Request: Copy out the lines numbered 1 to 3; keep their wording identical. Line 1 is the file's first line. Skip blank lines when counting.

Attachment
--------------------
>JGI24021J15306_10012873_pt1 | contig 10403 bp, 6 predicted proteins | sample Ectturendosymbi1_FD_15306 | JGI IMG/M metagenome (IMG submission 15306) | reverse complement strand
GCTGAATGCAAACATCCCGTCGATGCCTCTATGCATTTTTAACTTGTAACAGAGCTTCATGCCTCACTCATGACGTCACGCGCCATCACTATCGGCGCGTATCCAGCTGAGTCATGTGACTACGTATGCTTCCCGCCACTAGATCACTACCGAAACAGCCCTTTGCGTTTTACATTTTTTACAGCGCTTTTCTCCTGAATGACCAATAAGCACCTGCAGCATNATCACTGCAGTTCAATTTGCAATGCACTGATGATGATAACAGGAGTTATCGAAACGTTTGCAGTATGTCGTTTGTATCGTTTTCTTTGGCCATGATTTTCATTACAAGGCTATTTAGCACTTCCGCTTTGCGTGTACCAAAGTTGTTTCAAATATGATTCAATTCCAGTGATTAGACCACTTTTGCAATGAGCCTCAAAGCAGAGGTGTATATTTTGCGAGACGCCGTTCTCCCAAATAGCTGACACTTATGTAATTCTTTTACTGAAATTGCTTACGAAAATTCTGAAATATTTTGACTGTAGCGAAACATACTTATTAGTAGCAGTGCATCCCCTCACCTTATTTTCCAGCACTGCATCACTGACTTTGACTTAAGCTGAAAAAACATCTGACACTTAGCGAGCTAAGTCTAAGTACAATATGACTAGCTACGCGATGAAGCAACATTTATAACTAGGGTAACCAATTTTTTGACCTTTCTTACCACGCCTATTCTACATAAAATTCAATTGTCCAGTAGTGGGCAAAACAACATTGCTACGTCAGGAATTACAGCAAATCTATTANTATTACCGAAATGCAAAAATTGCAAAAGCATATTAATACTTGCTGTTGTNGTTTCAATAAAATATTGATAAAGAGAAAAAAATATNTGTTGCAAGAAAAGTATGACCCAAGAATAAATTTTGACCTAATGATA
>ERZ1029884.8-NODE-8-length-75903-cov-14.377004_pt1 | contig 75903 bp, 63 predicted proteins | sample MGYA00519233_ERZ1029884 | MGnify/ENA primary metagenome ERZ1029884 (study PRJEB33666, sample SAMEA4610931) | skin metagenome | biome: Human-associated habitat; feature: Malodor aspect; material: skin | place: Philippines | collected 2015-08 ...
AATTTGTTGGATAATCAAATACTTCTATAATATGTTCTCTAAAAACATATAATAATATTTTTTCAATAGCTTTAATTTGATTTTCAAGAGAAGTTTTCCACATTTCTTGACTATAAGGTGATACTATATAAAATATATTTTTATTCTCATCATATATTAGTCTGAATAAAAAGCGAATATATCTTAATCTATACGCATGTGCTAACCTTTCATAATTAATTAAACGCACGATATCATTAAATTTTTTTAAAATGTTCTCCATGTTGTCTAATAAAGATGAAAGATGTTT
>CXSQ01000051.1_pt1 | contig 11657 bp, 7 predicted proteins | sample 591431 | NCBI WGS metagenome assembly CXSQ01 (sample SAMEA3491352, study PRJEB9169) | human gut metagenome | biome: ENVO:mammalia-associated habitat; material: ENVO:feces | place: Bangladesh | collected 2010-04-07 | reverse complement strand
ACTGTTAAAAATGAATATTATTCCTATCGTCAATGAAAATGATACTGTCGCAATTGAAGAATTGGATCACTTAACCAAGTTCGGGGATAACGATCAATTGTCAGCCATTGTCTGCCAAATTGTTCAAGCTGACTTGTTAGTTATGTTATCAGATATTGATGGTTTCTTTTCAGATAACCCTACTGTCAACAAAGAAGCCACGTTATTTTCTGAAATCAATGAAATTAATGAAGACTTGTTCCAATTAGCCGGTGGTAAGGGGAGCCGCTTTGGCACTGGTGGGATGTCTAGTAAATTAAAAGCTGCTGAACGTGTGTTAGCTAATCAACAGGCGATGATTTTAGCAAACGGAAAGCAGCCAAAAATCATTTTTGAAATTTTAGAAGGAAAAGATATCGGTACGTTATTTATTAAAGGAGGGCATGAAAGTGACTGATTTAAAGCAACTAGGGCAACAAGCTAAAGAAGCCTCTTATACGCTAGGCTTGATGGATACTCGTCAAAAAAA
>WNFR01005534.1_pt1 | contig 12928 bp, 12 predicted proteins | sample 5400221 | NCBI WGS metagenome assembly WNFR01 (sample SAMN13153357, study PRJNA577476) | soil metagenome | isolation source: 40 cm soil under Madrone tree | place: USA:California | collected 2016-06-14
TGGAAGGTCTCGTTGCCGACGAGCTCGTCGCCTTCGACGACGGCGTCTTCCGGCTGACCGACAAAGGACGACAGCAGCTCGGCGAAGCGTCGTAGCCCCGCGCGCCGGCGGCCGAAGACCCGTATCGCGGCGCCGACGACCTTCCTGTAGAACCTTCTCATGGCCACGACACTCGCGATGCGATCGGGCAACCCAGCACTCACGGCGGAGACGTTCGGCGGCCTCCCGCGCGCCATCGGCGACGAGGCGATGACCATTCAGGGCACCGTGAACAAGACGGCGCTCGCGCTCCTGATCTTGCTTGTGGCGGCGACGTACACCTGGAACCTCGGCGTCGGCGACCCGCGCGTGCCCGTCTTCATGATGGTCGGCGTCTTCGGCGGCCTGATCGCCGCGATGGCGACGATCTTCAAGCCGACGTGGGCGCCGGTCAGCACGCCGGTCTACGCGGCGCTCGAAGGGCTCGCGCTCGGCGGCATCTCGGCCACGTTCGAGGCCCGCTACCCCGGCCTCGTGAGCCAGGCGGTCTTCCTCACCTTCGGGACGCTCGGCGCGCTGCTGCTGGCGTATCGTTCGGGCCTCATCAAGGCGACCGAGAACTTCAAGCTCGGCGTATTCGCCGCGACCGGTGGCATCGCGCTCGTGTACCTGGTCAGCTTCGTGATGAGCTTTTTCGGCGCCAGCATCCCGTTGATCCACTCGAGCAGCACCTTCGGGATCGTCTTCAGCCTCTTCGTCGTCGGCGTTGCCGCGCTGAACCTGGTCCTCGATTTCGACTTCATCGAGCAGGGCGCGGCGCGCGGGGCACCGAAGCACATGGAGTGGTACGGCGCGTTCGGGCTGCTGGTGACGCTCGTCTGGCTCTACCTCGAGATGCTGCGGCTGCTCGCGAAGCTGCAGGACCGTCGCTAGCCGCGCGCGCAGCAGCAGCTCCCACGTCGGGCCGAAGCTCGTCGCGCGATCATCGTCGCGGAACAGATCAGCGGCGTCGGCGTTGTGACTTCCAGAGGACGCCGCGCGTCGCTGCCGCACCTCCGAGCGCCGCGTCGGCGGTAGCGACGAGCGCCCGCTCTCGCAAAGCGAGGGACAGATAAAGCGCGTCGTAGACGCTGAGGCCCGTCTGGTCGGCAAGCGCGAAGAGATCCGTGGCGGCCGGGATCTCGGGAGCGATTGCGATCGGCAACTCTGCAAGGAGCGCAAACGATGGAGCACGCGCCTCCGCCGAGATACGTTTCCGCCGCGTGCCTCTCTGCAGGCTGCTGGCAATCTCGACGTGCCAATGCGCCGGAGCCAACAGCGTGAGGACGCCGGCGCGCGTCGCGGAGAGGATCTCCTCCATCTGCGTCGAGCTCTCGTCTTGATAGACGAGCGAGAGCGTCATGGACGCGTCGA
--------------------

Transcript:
>JGI24021J15306_10012873_pt1 | contig 10403 bp, 6 predicted proteins | sample Ectturendosymbi1_FD_15306 | JGI IMG/M metagenome (IMG submission 15306) | reverse complement strand
GCTGAATGCAAACATCCCGTCGATGCCTCTATGCATTTTTAACTTGTAACAGAGCTTCATGCCTCACTCATGACGTCACGCGCCATCACTATCGGCGCGTATCCAGCTGAGTCATGTGACTACGTATGCTTCCCGCCACTAGATCACTACCGAAACAGCCCTTTGCGTTTTACATTTTTTACAGCGCTTTTCTCCTGAATGACCAATAAGCACCTGCAGCATNATCACTGCAGTTCAATTTGCAATGCACTGATGATGATAACAGGAGTTATCGAAACGTTTGCAGTATGTCGTTTGTATCGTTTTCTTTGGCCATGATTTTCATTACAAGGCTATTTAGCACTTCCGCTTTGCGTGTACCAAAGTTGTTTCAAATATGATTCAATTCCAGTGATTAGACCACTTTTGCAATGAGCCTCAAAGCAGAGGTGTATATTTTGCGAGACGCCGTTCTCCCAAATAGCTGACACTTATGTAATTCTTTTACTGAAATTGCTTACGAAAATTCTGAAATATTTTGACTGTAGCGAAACATACTTATTAGTAGCAGTGCATCCCCTCACCTTATTTTCCAGCACTGCATCACTGACTTTGACTTAAGCTGAAAAAACATCTGACACTTAGCGAGCTAAGTCTAAGTACAATATGACTAGCTACGCGATGAAGCAACATTTATAACTAGGGTAACCAATTTTTTGACCTTTCTTACCACGCCTATTCTACATAAAATTCAATTGTCCAGTAGTGGGCAAAACAACATTGCTACGTCAGGAATTACAGCAAATCTATTANTATTACCGAAATGCAAAAATTGCAAAAGCATATTAATACTTGCTGTTGTNGTTTCAATAAAATATTGATAAAGAGAAAAAAATATNTGTTGCAAGAAAAGTATGACCCAAGAATAAATTTTGACCTAATGATA
>ERZ1029884.8-NODE-8-length-75903-cov-14.377004_pt1 | contig 75903 bp, 63 predicted proteins | sample MGYA00519233_ERZ1029884 | MGnify/ENA primary metagenome ERZ1029884 (study PRJEB33666, sample SAMEA4610931) | skin metagenome | biome: Human-associated habitat; feature: Malodor aspect; material: skin | place: Philippines | collected 2015-08 ...